"The riders and the taxpayers have done their part," Hevesi said in a report last week. "It's now up to the Metropolitan Transportation Authority to deliver on its promise to implement management improvements."He pointed out that "while the state's contribution is larger than previous capital programs, the MTA continues to rely heavily on debt to finance its capital programs." Hevesi's report said new and unexpected money from the state is the main factor allowing the MTA to fund its operating and capital budgets next year.Among positive financial factors for the MTA were a larger-than-expected cash balance left over from 2004, higher than projected tax revenues and reduced pension contributions in the New York City Employees Retirement System."But management must remain vigilant in making improvements to their operations," Hevesi said.The service cuts to which Hevesi referred had been part of a contingency plan of the MTA. The plan included cuts in late-night service involving trains running at 30-minute rather than 20-minute intervals as well as abolishing some bus routes and other changes.But skyrocketing debt brought on by years of borrowing make the MTA's plight starting in 2008 appear less secure, Hevesi said.For example, he warned that labor agreements between the MTA and its unions begin to expire in December 2005, the MTA could be forced into more borrowing if voters reject a statewide transportation bond act which would otherwise allocate $1.45 billion to the MTA, the economy could stall and "energy costs increased by 13.7 percent last year remain volatile."Hevesi, a longtime critic of the MTA, acknowledged the efforts of MTA Executive Director Katherine Lapp to carry out budget reforms and steps to reduce costs since last October.Hevesi praised Lapp for imposing a hiring freeze for non-safety and non-critical operating jobs and mentioned that the MTA board hired a consulting firm to look into corporate naming of MTA assets as well as other attempts to reduce costs.Reach contributing writer Philip Newman by e-mail at news@timesledger or by phone at 718-229-0300, Ext. 138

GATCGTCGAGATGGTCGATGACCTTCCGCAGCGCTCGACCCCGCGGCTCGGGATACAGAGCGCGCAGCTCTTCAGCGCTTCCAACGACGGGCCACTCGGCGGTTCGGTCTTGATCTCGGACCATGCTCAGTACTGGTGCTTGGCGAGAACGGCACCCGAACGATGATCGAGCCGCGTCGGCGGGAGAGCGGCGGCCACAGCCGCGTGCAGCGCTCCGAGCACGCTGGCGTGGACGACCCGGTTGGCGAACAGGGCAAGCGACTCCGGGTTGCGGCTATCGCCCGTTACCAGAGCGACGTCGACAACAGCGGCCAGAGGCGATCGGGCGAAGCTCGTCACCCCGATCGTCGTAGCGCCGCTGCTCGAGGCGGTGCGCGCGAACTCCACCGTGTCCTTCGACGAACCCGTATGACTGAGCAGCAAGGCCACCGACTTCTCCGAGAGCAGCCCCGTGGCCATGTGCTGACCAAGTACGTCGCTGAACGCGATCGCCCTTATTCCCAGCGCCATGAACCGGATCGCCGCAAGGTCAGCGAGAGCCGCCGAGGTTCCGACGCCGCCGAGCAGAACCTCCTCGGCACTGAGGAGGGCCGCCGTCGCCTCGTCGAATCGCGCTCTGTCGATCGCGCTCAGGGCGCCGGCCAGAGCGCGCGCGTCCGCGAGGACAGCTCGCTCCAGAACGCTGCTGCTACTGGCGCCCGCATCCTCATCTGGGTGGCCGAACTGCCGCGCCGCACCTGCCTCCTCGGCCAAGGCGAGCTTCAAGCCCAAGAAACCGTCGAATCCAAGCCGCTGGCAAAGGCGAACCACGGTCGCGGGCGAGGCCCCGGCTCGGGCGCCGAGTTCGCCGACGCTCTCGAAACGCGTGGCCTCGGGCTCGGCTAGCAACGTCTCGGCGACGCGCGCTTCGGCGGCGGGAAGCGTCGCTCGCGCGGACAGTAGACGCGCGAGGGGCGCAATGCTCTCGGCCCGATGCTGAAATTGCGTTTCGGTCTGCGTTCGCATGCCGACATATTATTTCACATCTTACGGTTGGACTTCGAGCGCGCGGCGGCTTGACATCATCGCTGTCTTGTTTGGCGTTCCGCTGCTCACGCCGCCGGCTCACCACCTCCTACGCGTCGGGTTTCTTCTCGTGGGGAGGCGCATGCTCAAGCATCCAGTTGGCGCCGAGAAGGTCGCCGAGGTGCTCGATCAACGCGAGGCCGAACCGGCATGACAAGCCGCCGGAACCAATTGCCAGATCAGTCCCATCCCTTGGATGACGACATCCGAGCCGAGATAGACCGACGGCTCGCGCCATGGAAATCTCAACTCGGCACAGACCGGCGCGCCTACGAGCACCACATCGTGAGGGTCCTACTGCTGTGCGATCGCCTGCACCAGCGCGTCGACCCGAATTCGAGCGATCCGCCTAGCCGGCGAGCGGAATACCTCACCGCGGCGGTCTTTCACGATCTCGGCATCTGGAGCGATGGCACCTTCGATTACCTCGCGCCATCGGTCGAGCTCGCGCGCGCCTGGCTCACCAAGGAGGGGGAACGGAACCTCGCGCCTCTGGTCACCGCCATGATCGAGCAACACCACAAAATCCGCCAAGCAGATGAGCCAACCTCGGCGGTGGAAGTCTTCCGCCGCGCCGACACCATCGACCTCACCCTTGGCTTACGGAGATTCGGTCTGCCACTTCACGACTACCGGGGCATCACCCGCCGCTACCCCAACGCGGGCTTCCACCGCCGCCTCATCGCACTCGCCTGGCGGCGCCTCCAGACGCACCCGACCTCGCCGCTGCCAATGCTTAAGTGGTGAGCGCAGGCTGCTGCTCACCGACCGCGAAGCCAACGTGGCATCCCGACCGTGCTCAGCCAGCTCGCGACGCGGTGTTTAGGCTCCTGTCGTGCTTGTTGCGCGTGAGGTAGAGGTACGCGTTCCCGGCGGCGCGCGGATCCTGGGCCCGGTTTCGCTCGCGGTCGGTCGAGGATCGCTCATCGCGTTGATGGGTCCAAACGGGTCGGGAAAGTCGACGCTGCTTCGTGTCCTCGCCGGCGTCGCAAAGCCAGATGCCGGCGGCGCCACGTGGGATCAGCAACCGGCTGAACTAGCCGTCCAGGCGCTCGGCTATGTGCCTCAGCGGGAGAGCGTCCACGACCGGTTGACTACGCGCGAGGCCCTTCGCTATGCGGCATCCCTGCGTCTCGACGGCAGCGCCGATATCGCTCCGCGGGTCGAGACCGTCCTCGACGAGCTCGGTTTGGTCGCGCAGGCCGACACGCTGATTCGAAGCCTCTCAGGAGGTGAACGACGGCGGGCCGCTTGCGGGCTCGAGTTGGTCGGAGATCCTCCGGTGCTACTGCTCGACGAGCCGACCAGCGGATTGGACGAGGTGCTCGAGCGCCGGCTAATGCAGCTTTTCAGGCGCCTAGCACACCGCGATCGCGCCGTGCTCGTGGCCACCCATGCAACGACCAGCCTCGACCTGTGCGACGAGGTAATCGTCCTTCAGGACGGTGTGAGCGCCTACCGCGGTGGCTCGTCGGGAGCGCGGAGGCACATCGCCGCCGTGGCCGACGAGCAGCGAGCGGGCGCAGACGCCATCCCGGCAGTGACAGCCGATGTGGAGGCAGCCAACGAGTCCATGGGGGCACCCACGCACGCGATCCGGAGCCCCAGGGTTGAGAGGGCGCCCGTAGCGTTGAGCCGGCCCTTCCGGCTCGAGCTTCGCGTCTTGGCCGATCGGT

©2005 Community News Group
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